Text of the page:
An Album a Day is my exploration into the Korean music scene. This podcast will cover mainstream, indie and some underground artists within the scene and provide both factual and opinionated commentary. The biggest benefit to sharing my thoughts this way is that it will hopefully expose you to more great music and exploration of your own.
Today, we brush over 2013 and go into the sound-defining work AOA made in 2014 with their album “Miniskirt.” If 2013’s “Red Motion” was any indication of where these ladies were heading with their sound, then you’d have a partially wrong assumption. The commercial success in review, right after the drop.
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Hey y’all, at this point in AOA’s discography, they mostly put down the physical music instruments and picked up a greater commitment to R&B, pop, and vocal arrangements that suited them. In 2013, they released two single albums, AOA Black’s “Moya” and their fourth single album, “Red Motion.” Both were very different from each other, with “Moya” allowing the subunit to shine as a punk band of sorts, and “Red Motion” introducing audiences to a more mature, confident representation of the group.
Image-wise, the song “Confused” was a clue to the transition in style that AOA was about to experience. They were giving us high heels and fashion choices that almost every other girl group was delivering on, such as hot pants, peplum tops, and minimal distinction between outfits. However, with their sound, this is where more memorable melodies began. And so, FNC Entertainment had the women wait three months before revamping production, reorganizing vocal arrangements, and polishing each member’s role in the group, before their January 16, 2014 comeback with their single album, “Miniskirt.”
“Miniskirt” the album is noted for being dance-pop and R&B but I want to put more emphasis on R&B. Rhythm and Blues music is already a popular genre, so they created a one-two combo of releasing songs that would appeal to a wider audience. Though its predecessor had its charms, the composition and lyric choices were more befitting of younger listeners. To clarify further: the themes were the same, but the presentation of said themes shifted. “Miniskirt” the song is still talking about wanting the attention of a clueless guy, but the ladies are more confident and flirtatious in expressing this goal.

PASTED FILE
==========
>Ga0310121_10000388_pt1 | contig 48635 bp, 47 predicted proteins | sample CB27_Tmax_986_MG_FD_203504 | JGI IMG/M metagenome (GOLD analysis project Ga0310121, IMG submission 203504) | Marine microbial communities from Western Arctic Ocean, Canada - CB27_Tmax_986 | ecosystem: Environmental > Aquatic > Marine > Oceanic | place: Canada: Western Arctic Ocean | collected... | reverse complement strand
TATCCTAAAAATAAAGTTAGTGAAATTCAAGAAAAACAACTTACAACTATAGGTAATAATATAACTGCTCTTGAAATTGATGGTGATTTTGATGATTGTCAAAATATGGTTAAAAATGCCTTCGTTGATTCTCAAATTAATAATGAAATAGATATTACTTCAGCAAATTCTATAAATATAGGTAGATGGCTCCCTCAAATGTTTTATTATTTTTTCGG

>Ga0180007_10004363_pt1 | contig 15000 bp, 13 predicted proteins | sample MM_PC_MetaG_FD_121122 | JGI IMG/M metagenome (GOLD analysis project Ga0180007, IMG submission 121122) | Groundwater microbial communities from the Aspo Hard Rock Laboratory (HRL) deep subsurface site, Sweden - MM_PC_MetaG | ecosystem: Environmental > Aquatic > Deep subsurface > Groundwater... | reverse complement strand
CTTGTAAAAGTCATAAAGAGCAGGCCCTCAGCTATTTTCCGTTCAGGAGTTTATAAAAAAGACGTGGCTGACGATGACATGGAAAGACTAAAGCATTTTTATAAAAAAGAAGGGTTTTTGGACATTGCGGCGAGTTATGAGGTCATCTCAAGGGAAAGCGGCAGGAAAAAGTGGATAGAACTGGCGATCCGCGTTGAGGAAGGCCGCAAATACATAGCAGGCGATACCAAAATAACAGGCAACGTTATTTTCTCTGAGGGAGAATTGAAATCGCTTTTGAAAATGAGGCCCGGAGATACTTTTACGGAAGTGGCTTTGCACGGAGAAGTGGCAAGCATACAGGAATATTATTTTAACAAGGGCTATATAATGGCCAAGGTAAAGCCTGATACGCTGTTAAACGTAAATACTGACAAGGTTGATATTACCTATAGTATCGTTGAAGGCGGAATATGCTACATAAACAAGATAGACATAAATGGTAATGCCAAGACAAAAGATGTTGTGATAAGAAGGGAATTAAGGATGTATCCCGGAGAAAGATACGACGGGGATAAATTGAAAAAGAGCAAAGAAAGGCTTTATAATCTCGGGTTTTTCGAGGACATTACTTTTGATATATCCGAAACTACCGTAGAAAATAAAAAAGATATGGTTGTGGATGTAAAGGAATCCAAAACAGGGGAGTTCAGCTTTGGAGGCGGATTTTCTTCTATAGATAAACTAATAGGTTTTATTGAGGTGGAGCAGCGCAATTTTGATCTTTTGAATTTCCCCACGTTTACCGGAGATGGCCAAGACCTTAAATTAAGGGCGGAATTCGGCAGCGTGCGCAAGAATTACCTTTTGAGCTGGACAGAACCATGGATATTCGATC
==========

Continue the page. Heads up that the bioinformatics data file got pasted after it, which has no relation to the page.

The single album features three unique tracks and one instrumental. The album’s intro “Gonna Get Your Heart,” was produced and arranged by Galactika. Title track, “Miniskirt” and “Under the Street Light” are the works of Brave Brothers, Cha Kun, and Elephant Kingdom. Some of these names are new to us and I hope to find more information about these behind-the-scenes professionals.
Suffice it to say that a major breakthrough for AOA came by way of incorporating the talents of Brave Brothers for production and lyrics. His work created greater musicality for the ladies and the Brave Sound overall sent AOA soaring to new heights. Through the title track, “Miniskirt,” they secured their first top 20 spot on the Gaon Digital Charts, pulling in at number 11. He brought an enhanced quality of music production that created more depth for the vocalists of the group. He knew when and where to place leader Jimin so that her vocal quality was an accent to the track. Likewise, his mixing and mastering skills brought a better sound sonically to listeners, whether or not they noticed it. The volume level and fullness of the 2013 albums played immediately before this one 2014 album is very noticeable.
Given that “Red Motion” and “Moya” were samples to the buffet of their first 2014 project, I will not rank them. I wanted to acknowledge them for historic purposes but focus the ranking on the more complete project. Additionally, having a change in production style from their debut season to that of Brave Sound, those two projects don’t have the legs to stand against what Brave Brothers did to revitalize the group.
K-pop fans on a scale of 1 to 5 with 5 being essential listening and 1 not worth mentioning, the A3Day rating for “Miniskirt” is a 5. It genuinely changed the sound the ladies came into the industry with and set a new bar for them to constantly surpass. Please give them a listen nonetheless, my taste is not the final say on anything in music and I look forward to hearing new opinions. Check out the #A3Day Highlights Playlist on Spotify this Friday, as it will feature tracks from today’s albums and past episode’s artists, and I’ll catch you in the next episode, bye y’all.
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